The cringe-worthy yet riveting speed date kujibiki continues in volume eleven. The super-awkward somewhat hormonal drama was so intense I don’t think I even blinked. And, of course, we were left with a cliffhanger as Madarame still doesn’t want to make a final decision. Which, as ridiculous as it all is, I could probably put up with at least three more volumes of harem merry-go-round insanity.
At the risk of spoiling: I just wanted to say that Madarame’s reaction to Hato’s “Hato x Mada” fantasy confession was really…endearing?
Also: Yajima might be my manga doppleganger.
Anyway, this series is fucking fantastic and never disappoints. Every time, I think, “This is so freakin’ goofy but so damn smart at the same time.”
On a somewhat irrelevant note, the description given on the back of volume 11 seems to not actually be for volume 11 at all–it sounds like it might be describing volume 12..? Regardless, it hypes events that totally didn’t happen in this volume.
Okay, so Aho-Girl might be a bit too stupid for some people. It might be a little too full of yelling, faux-violence, awkward almost-sexual situations, bathroom humor, panties, and bananas.
But I love it and think it’s hilarious. Give me more.
Of course this is right up my alley. I can’t get enough of this series and I laugh so much while reading it. I can’t resist a good riff on the fujoshi/fudanshi lifestyle; it’s reminiscent of the feeling I got when I started Kiss Him, Not Me! only this is more jokes, less romantic drama.
There were so many great pages and panels that I want to share with my friend who has been patiently tolerating my fujoshi ways that I’ve decided to just send a copy of the whole book.
A book you want to share (or a book you willingly buy twice) has to be good, right?
Volume 6 may have been the end of the actual story but Volume 7 brings us to the true finale of Handa-kun. This volume is comprised mostly of extra-arc short stories–one of which shows us a Handa Army reunion several years after high school graduation. There’s also a mini gallery, some four-panel comics, and a cool “end of series” note from the author (I’m a sucker for those things).
All-in-all, this was a cute and tidy way to wrap up a great series.
I’m sure I’ve said this before but I LOVE this manga!
I was actually pleasantly surprised to get another volume so soon. This series just brightens my day. Every volume is hilarious to me.
In volume eight, we get some more great Wakamatsu/Seo interaction (?) made even more interesting by the inclusion of Seo’s older brother to really just screw things up. Misunderstandings abound (hilariously). We also get some super cute scenes with Hori and Kashima.
And I will never tire of Mikoshiba’s love of dating sims.
All in all, adorable and wonderful volume. Sakura still has her work cut out for her, but it’s all good.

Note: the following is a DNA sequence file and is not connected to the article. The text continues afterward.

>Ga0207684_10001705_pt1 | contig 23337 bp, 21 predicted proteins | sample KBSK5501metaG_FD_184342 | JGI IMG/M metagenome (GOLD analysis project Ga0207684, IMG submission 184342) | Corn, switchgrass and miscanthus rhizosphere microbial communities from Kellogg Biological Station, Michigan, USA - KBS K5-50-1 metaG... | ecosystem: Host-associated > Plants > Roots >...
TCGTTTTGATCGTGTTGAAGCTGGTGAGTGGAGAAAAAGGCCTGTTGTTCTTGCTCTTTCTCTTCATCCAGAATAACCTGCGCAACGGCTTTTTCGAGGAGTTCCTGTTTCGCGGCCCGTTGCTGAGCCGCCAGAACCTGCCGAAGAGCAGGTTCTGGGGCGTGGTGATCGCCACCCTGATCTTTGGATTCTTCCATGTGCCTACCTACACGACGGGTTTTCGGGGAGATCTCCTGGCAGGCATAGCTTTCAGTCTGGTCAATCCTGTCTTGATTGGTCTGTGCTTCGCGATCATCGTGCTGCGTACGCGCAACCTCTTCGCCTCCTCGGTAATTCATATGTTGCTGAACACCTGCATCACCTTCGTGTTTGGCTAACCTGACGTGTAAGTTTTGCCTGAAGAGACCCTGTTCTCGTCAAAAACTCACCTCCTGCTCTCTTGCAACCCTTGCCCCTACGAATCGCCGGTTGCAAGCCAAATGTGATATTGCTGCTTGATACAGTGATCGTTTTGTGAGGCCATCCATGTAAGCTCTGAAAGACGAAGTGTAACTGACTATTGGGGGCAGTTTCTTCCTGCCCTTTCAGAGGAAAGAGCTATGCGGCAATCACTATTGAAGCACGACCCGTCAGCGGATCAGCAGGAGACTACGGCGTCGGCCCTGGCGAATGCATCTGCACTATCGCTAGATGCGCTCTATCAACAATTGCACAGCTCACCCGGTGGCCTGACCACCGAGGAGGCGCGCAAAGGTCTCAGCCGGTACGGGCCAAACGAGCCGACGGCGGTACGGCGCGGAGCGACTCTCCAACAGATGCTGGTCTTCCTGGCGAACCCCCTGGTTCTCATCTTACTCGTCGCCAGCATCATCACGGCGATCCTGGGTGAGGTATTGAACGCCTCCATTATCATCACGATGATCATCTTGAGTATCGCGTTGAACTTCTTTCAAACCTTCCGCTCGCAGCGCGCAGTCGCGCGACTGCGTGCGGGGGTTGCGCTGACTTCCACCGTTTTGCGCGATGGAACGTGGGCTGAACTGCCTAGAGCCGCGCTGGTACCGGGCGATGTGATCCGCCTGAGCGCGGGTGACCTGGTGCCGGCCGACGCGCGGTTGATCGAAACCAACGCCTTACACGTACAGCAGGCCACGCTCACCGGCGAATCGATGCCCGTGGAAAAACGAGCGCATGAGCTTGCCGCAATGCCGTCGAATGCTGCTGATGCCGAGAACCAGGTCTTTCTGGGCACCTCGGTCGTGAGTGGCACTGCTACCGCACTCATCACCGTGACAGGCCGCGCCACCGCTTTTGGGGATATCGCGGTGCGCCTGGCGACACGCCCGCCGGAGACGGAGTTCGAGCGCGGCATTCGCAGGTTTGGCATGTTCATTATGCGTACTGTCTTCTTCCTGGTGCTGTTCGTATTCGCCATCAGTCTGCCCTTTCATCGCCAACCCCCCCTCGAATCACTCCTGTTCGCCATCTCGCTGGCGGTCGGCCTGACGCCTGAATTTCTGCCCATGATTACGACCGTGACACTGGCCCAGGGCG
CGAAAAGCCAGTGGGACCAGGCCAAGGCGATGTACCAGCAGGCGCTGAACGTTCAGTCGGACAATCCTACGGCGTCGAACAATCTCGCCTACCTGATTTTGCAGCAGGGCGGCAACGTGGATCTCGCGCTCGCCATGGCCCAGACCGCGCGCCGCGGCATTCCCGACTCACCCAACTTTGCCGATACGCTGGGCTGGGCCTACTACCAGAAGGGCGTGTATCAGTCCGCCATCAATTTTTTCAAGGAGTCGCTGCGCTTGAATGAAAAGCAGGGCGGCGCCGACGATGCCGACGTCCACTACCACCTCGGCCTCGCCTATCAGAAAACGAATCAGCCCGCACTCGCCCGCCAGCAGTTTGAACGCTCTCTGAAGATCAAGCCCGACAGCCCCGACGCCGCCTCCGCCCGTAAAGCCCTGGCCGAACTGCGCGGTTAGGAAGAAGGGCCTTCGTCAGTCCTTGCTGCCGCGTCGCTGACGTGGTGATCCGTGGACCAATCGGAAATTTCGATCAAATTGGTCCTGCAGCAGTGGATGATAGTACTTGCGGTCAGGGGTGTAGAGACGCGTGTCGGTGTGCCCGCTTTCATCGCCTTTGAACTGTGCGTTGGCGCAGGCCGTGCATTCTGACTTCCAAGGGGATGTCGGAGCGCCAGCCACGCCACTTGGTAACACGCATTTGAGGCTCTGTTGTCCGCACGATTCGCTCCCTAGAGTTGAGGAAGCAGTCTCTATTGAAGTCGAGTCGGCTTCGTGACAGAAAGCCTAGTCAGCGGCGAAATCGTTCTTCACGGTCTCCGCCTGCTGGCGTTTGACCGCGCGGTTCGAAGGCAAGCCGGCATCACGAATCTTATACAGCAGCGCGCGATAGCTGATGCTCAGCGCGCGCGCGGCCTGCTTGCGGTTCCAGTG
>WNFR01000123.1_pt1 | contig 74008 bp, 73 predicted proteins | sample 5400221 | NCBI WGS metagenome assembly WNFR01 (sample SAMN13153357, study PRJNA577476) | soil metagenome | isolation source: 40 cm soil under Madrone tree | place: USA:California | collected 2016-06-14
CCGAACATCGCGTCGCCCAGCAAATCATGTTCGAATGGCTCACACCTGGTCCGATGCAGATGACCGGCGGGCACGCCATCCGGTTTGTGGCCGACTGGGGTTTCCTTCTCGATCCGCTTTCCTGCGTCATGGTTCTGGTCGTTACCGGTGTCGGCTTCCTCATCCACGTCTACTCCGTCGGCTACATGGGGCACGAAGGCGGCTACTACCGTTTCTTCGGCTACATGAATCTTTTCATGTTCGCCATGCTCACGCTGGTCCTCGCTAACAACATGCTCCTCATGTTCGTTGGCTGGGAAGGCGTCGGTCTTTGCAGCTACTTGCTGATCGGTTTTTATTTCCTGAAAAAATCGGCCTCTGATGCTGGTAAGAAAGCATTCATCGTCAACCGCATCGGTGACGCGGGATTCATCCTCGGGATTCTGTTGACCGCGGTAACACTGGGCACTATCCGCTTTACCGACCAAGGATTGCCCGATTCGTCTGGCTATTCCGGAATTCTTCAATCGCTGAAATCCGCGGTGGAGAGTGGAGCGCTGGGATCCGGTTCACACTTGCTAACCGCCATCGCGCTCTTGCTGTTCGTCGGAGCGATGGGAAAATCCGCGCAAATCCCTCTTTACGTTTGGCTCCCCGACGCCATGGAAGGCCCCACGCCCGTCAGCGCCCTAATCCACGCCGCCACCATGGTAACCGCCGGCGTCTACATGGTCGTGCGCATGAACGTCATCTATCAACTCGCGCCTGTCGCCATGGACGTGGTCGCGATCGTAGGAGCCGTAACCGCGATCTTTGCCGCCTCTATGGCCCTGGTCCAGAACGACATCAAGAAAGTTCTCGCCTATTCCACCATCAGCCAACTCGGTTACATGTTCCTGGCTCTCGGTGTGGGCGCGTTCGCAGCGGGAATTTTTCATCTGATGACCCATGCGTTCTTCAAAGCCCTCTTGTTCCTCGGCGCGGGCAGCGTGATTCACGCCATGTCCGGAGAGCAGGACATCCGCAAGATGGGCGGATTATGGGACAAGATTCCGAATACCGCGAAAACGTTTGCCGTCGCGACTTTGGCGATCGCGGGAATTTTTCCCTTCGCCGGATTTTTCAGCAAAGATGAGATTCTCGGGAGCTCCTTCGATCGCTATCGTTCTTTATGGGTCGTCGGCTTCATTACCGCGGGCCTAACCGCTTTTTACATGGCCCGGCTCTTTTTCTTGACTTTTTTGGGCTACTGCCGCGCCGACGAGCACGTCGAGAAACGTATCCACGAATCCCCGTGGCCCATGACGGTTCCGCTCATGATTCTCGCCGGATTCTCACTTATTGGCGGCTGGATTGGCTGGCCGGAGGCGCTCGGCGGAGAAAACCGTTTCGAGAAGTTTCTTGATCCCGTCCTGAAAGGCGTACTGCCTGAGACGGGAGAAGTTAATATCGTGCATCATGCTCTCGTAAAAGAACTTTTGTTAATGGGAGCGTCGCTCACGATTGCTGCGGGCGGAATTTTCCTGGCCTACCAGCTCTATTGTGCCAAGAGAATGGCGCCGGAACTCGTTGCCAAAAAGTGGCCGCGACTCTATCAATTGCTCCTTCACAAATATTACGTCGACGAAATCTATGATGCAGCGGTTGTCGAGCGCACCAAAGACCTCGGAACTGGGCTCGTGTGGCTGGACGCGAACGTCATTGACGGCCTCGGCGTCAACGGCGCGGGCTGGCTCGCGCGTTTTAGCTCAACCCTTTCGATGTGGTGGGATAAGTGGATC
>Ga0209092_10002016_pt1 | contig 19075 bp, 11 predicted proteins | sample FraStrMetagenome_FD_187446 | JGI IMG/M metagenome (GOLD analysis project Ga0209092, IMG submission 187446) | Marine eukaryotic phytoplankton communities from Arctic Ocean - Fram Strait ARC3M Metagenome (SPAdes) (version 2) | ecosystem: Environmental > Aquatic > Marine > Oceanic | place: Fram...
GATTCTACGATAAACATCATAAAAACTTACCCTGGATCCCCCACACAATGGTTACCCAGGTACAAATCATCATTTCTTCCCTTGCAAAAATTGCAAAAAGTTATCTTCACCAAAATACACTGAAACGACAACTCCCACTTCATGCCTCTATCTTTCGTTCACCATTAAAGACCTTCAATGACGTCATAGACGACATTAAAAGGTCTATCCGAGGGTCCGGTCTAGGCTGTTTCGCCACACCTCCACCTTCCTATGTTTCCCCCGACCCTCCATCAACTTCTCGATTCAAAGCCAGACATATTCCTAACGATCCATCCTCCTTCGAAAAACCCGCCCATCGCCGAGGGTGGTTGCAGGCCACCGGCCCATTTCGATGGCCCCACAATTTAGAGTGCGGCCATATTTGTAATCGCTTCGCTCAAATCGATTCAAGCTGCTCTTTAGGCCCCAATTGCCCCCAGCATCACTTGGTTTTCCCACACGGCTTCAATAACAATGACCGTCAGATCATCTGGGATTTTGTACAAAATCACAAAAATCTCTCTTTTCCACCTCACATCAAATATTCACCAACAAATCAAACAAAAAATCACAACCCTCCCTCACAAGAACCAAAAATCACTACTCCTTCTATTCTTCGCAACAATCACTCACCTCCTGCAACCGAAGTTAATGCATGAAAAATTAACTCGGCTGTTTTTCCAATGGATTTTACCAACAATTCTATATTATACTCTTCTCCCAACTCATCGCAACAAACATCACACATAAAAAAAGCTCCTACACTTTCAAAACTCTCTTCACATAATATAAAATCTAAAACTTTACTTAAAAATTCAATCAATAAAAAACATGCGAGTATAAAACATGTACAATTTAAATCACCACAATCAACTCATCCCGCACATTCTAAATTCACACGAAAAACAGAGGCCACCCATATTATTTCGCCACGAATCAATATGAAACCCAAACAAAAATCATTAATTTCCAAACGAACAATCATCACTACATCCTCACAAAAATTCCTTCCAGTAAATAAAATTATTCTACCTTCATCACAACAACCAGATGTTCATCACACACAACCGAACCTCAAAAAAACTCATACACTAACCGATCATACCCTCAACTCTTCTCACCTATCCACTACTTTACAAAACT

I can’t believe we’re already to volume 22! Just when I was wondering if twenty-two was too many volumes, this one came along and just kicked ass. I hope this series gets an anime someday because some of the characters do look a bit similar and are easily confused and I think being animated would remedy that.
This is my favorite volume in a while because it felt like progress was made and a lot of things got cleared up (finally). At the same time, Izumi Tsubaki’s humorous style shone throughout.
It’s been a very goofy and somewhat meandering series but I still really like it and volume 22 reminded me of so many of the reasons why I kept with it for this many volumes. Also, this book has the subtitle: The Story of Miyabi Hanabusa…so enjoy!
I actually had to kind of gear myself up to read volumes 2 and 3; even though this manga should be totally relatable to me, it deals with a “problem” that I don’t personally care about. And since I don’t have girlfriends and don’t drink much, volume one wore on me by the end.
However, barely into volume two, I was soooo glad I’d made myself get caught up on the series. Volume two felt like it had a lot less drunken whining and blew open the story more by incorporating the stories and perspectives of the other two friends. Now that the plot has been established in volume one, volume two felt like it got to really lay into the humor that I fell in love with during Princess Jellyfish.
Originally, I planned on just blogging volume two even though I read both because I felt volume two is actually the strongest so far. However, volume three does have its charm point in that the
girls women are (I think?) becoming a bit more self-aware and having to face their issues. Or not face them, as the case may be. Volume three also gives us a new character to shake things up a bit. Heh.
Even though I’m not scrambling to get married before the Tokyo Olympics, there is something that definitely pulls at the heartstrings wonderfully and just a bit uncomfortably while reading “Tokyo Tarareba Girls.” These two volumes have really expanded on that feeling and make the reader go, “This is…too real.”